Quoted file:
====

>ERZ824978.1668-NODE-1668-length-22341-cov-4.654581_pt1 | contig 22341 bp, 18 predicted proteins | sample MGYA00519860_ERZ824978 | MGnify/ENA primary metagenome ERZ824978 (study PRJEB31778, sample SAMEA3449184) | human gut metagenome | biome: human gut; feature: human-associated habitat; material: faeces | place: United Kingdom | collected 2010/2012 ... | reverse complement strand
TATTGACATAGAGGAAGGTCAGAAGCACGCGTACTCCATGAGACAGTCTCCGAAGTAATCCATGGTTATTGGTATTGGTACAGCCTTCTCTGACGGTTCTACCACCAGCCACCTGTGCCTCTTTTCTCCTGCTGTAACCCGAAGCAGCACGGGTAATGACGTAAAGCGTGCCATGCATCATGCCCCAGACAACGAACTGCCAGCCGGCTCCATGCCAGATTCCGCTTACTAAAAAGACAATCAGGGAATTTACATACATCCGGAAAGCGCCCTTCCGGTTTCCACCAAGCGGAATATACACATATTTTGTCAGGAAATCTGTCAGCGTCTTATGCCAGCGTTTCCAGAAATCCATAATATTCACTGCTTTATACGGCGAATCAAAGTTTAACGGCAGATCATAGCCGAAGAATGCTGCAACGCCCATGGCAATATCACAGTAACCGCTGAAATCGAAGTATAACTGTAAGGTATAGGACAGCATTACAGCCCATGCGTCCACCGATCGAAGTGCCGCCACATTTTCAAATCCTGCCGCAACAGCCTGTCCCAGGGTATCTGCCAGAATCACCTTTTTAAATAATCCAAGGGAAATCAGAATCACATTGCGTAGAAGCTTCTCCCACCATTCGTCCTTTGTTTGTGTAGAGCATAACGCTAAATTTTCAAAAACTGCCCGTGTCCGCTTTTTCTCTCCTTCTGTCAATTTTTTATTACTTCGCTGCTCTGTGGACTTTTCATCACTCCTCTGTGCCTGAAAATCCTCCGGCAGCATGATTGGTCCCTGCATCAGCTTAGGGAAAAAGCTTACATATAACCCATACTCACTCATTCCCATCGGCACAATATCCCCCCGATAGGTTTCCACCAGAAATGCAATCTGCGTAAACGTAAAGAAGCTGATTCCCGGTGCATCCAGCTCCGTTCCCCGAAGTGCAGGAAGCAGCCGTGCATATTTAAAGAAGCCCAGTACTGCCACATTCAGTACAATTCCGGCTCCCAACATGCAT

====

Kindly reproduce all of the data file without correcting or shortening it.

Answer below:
>ERZ824978.1668-NODE-1668-length-22341-cov-4.654581_pt1 | contig 22341 bp, 18 predicted proteins | sample MGYA00519860_ERZ824978 | MGnify/ENA primary metagenome ERZ824978 (study PRJEB31778, sample SAMEA3449184) | human gut metagenome | biome: human gut; feature: human-associated habitat; material: faeces | place: United Kingdom | collected 2010/2012 ... | reverse complement strand
TATTGACATAGAGGAAGGTCAGAAGCACGCGTACTCCATGAGACAGTCTCCGAAGTAATCCATGGTTATTGGTATTGGTACAGCCTTCTCTGACGGTTCTACCACCAGCCACCTGTGCCTCTTTTCTCCTGCTGTAACCCGAAGCAGCACGGGTAATGACGTAAAGCGTGCCATGCATCATGCCCCAGACAACGAACTGCCAGCCGGCTCCATGCCAGATTCCGCTTACTAAAAAGACAATCAGGGAATTTACATACATCCGGAAAGCGCCCTTCCGGTTTCCACCAAGCGGAATATACACATATTTTGTCAGGAAATCTGTCAGCGTCTTATGCCAGCGTTTCCAGAAATCCATAATATTCACTGCTTTATACGGCGAATCAAAGTTTAACGGCAGATCATAGCCGAAGAATGCTGCAACGCCCATGGCAATATCACAGTAACCGCTGAAATCGAAGTATAACTGTAAGGTATAGGACAGCATTACAGCCCATGCGTCCACCGATCGAAGTGCCGCCACATTTTCAAATCCTGCCGCAACAGCCTGTCCCAGGGTATCTGCCAGAATCACCTTTTTAAATAATCCAAGGGAAATCAGAATCACATTGCGTAGAAGCTTCTCCCACCATTCGTCCTTTGTTTGTGTAGAGCATAACGCTAAATTTTCAAAAACTGCCCGTGTCCGCTTTTTCTCTCCTTCTGTCAATTTTTTATTACTTCGCTGCTCTGTGGACTTTTCATCACTCCTCTGTGCCTGAAAATCCTCCGGCAGCATGATTGGTCCCTGCATCAGCTTAGGGAAAAAGCTTACATATAACCCATACTCACTCATTCCCATCGGCACAATATCCCCCCGATAGGTTTCCACCAGAAATGCAATCTGCGTAAACGTAAAGAAGCTGATTCCCGGTGCATCCAGCTCCGTTCCCCGAAGTGCAGGAAGCAGCCGTGCATATTTAAAGAAGCCCAGTACTGCCACATTCAGTACAATTCCGGCTCCCAACATGCAT